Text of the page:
Microvisor Public Beta
Microvisor is in a pre-release phase and the information contained in this document is subject to change. Some features referenced below may not be fully available until Microvisor’s General Availability (GA) release.
The Twilio Microvisor Nucleo Development Board (NDB) is a complete evaluation and development platform for Twilio Microvisor and the STMicroelectronics STM32U585 microcontroller. It is based on the familiar STMicroelectronics Nucleo form-factor. You will use it to explore the Microvisor platform, and to develop and prototype your IoT applications.
This Quick Start Guide will help you get your NDB powered, connected, and running a sample application that you will deploy to the board over the air via the Twilio cloud.
Your NDB, which has been pre-registered with your Twilio account, comes with the following items:
- A USB-C cable to power the NDB.
- A USB AC power adapter.
- A Quectel EG21-G global cellular module PCIe card.
- A cellular antenna and connector cable.
- A Twilio Super SIM.
- A Micro-USB cable for provisioning WiFi credentials.
The supplied AC adapter is optional, but do not run the Nucleo board from a USB port on your computer if it is not able to deliver at least 15W (3A at 5V) peak. The Nucleo board draws more power than some older computers’ USB ports are usually able to deliver.
You will also need a Twilio account. Sign up now if you don’t have one.
Your NDB comes with a Twilio Super SIM that has been set up for you to provide you with global cellular connectivity. The SIM has already been fitted into your board, so you are ready to go.
- Unpack the cellular modem card and fit its connector into the slot on the NDB:
- Push the card gently down onto the board until the two restraining clips snap to hold it firmly in place:
- Fit the antenna cable’s female u.FL connector to the male connector on the modem card marked MAIN:
- Screw the large antenna onto the board’s jack:
- Remove the nano-size SIM card from the Super SIM packaging and slot it into the receptacle on the NDB. The contacts should be face down, and the edge with the notch inserted first. This may have been done for you:
See the note below if you are only using WiFi and/or Ethernet.
- Plug in the AC adapter and use the USB-C cable to power the NDB:
If you are using the NDB in WiFi or Ethernet mode — you’re not using its cellular functionality — you will still need to fit the supplied modem card for the time being. However, you should not install the Super SIM. If a SIM has been fitted into your board for you, please remove it it.
Do not try to power the NDB through the Micro USB port marked CONTROL (or DEBUG on older boards), depending on the board revision. This connector is not able to deliver power to the board.
On your first power up, if you are connecting via cellular, it can take the modem a significant amount of time — 10 minutes or more — to attach to the network. See below for the signals shown on the NETLIGHT LED.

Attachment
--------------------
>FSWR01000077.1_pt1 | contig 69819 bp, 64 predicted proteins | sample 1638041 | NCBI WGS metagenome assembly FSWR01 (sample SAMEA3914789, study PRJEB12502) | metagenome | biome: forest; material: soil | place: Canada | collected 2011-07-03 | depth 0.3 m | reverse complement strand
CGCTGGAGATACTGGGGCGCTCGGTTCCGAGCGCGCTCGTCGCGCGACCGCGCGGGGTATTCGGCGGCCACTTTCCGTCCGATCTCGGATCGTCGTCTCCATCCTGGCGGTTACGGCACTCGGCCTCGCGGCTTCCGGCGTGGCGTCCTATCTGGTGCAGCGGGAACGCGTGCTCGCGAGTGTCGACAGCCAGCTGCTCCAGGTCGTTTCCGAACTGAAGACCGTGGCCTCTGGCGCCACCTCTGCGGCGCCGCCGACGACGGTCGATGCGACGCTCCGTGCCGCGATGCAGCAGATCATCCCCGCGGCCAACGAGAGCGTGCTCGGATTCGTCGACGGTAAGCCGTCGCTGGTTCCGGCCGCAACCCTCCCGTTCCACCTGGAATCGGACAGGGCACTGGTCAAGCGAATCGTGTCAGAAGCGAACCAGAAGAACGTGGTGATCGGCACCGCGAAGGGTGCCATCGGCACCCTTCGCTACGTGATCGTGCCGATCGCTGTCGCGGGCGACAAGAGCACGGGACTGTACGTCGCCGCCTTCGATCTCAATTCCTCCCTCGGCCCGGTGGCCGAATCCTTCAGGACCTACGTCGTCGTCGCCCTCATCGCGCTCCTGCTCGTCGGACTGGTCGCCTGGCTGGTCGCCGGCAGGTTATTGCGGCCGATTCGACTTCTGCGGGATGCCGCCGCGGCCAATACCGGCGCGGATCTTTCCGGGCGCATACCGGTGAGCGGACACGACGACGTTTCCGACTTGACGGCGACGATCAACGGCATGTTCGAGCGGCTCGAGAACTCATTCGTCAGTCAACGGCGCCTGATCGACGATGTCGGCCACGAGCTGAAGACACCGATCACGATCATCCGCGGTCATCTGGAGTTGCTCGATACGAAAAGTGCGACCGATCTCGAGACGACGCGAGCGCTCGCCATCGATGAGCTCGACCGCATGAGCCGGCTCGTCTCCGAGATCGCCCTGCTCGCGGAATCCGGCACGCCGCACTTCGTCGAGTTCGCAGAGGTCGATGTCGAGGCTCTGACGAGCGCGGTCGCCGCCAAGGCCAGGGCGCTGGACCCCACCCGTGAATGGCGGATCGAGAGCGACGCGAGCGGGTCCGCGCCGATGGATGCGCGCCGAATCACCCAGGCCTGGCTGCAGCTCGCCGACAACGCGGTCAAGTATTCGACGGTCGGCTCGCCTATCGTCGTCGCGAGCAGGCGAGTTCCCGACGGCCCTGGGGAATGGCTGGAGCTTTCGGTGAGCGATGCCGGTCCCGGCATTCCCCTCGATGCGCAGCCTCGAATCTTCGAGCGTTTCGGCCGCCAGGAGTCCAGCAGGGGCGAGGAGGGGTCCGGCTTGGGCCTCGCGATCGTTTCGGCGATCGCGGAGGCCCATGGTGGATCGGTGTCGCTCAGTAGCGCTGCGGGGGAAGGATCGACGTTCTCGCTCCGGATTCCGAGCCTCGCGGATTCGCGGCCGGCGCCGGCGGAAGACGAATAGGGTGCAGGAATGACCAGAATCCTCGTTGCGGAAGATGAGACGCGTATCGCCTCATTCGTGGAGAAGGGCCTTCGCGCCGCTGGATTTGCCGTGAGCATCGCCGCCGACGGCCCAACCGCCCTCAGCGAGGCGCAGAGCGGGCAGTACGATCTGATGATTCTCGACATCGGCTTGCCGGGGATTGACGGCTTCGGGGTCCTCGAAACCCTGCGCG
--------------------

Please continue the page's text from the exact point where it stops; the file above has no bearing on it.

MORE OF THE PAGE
The Microvisor application development process goes like this. You will use your computer to build new versions of your application. You run each new build through Microvisor’s bundle creation tool to generate the file that will be uploaded to the Twilio Cloud from where it will be deployed to the device or devices that you specify, such as your NDB, at a time you choose.
At this stage in Microvisor’s release schedule, we support Ubuntu 20.04 LTS Linux as a primary development environment. While we hope to support other platforms in due course, for now Windows and macOS users will have to choose between interacting with the Microvisor development tools through Docker or from within a virtual machine running Ubuntu.
The Twilio CLI is cross-platform, so macOS and Windows users require Docker or a VM solely for the build process. Ubuntu-specific steps are marked as such when they come up.
If you’re willing to take a risk, and are happy not to be supported, you can try the tools on some unsupported platforms.
The first thing to do is set up your computer for Microvisor application development.
sudo apt install gcc-arm-none-eabi binutils-arm-none-eabi \ build-essential libsecret-1-dev cmake curl git jq
To install and set up the Twilio CLI on your development machine, please jump to the Twilio CLI Quickstart and then return here when you’re done.
If you already have the Twilio CLI installed, take this opportunity to update it to the latest version. You’ll need version 4.0.1 or above to follow this guide.
twilio plugins:install @twilio/plugin-microvisor
twilio login. You will be asked for your account SID and your account Auth Token, both of which you can call up from the Console if you don’t have them handy. Do keep them nearby — you’ll need them in the next section. You will also be prompted to enter a ‘shorthand identifier’, a local ID for your credentials. Enter your initials or any phrase you prefer.
git clone --recurse-submodules https://github.com/twilio/twilio-microvisor-freertos cd twilio-microvisor-freertos
If you are using our Docker workflow on an architecture other than x86/amd64 — such as a Mac with Apple silicon — then you will need to override the platform when running Docker:
This is needed for the twilio-cli apt package which is x86 only at this time.
Before you build your first application, let’s go on a quick tour of the NDB’s key features:
- GPIO header.
- Antenna jack.
- Reset button.
- Network activity LED.
- Power brownout LED.
- Application-controllable LED.
- STM32U585 with Microvisor.
- Quectel EG21-G global cellular modem.
- USB-C power input.
- System LED
- Twilio Super SIM.
- ESP32 WiFi/BLE module.
- RJ-45 Ethernet jack.
- UART control port.